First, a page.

German architect. His early work was influenced by New Brutalism and by Structuralism, but in the 1960s Neo-Rationalism began to change his architecture. His buildings include the Main Workshops of the Berlin Sanitation Service, Berlin-Tempelhof (1969–83), the Hospital in Berlin Neukölln (from 1973), and the Museum Complex at Solingen, near Düsseldorf (1981–5). With Ungers, he is probably the chief protagonist of an architecture of severe clarity, pure geometry and reason working in Germany. In 1979 he was appointed Director of Planning for the IBA, Berlin. He designed the Museum für Vor- und Frühgeschichte (Museum of Pre-and Early History), Frankfurt-am-Main (1981–9), the Town Museum, Kornwestheim (1990), the Museum of Contemporary Art, Chicago, IL (1991–5), and the Museum of Contemporary Art in the refurbished Hamburger Bahnhof (Railway Station), Berlin (late 1980s). His beliefs in the old Prussian virtues of austerity, simplicity, and fine craftsmanship are clear from his work.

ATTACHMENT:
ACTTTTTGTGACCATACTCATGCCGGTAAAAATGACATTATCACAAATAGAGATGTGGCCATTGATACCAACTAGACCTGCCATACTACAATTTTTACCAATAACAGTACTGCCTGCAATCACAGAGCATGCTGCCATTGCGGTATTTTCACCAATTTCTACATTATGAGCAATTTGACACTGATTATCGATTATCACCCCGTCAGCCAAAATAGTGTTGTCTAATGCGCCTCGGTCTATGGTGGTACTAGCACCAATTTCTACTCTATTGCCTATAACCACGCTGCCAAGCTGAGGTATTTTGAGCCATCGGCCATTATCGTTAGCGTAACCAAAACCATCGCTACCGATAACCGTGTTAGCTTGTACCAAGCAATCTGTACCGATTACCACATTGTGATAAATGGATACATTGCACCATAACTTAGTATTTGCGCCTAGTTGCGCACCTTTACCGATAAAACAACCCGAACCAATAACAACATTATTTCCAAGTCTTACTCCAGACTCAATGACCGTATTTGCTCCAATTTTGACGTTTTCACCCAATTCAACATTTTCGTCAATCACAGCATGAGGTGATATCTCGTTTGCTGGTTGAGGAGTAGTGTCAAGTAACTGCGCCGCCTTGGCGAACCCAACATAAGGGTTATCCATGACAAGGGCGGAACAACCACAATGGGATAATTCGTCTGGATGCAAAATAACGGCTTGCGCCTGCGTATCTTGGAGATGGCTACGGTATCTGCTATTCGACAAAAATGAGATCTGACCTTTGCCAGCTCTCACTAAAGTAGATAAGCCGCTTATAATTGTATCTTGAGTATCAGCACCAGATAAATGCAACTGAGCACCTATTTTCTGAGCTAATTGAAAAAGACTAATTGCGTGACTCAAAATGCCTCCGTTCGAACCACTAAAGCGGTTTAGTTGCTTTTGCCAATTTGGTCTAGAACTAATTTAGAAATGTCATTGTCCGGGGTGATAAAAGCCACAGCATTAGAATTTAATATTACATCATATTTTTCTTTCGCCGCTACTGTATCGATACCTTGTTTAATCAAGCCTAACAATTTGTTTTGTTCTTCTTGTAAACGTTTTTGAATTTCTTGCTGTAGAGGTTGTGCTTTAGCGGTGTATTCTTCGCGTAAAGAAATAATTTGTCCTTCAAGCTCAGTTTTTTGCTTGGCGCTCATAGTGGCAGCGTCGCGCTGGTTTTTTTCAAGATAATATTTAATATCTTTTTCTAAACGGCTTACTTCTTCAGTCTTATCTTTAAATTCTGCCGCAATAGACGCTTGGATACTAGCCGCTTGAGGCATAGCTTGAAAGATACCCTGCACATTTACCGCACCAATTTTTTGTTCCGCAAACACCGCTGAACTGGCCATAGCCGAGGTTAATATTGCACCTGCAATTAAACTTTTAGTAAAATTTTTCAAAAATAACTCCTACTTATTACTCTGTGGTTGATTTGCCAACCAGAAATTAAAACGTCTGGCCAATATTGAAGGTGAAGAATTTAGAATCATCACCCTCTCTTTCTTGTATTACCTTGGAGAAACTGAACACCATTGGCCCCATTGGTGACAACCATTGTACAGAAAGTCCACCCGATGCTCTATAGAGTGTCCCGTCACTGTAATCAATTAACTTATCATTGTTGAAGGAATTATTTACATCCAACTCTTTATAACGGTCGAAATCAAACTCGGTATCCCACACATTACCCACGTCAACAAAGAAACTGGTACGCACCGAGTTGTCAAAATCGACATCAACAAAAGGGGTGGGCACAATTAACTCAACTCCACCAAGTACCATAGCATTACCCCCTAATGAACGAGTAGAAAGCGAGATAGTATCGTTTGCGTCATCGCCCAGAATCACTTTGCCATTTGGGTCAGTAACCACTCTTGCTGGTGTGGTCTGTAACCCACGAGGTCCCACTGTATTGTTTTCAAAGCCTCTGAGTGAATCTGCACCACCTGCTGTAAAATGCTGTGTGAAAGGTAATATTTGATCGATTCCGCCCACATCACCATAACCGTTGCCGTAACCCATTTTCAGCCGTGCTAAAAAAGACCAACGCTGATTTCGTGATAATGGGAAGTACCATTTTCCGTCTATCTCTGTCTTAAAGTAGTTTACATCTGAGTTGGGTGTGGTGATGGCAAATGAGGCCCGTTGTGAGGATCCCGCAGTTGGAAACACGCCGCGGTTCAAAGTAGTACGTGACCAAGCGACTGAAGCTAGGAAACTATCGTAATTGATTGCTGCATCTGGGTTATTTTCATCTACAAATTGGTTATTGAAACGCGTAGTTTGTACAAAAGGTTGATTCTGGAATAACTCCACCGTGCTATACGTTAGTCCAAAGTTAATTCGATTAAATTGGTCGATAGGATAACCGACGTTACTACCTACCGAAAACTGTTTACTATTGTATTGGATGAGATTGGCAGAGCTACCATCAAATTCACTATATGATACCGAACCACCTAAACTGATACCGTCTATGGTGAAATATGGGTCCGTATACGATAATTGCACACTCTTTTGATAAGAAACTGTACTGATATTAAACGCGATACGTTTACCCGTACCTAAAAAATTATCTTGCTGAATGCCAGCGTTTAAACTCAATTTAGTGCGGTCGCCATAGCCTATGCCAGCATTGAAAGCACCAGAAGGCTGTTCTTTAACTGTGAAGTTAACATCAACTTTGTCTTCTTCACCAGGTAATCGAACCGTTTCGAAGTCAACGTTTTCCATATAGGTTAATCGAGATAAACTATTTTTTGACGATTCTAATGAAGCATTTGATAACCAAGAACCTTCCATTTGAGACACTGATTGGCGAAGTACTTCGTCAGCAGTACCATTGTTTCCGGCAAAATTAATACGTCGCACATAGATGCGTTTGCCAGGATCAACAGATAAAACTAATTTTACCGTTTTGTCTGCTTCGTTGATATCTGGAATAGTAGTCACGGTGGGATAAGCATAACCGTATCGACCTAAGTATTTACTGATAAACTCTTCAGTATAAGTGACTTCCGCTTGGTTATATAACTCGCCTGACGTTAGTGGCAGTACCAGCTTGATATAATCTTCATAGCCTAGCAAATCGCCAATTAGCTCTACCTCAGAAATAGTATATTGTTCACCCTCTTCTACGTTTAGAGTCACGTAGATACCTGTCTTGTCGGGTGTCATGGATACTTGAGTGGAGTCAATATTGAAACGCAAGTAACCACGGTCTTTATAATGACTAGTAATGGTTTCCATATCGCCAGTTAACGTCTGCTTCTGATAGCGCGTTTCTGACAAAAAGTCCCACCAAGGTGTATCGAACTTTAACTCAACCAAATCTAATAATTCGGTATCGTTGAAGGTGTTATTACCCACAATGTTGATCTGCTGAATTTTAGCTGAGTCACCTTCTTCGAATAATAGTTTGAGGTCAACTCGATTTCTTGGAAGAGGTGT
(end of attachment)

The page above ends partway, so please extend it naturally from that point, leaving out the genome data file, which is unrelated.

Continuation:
Kalman (1994);Shkapich (ed.) (1989);Jane Turner (1996)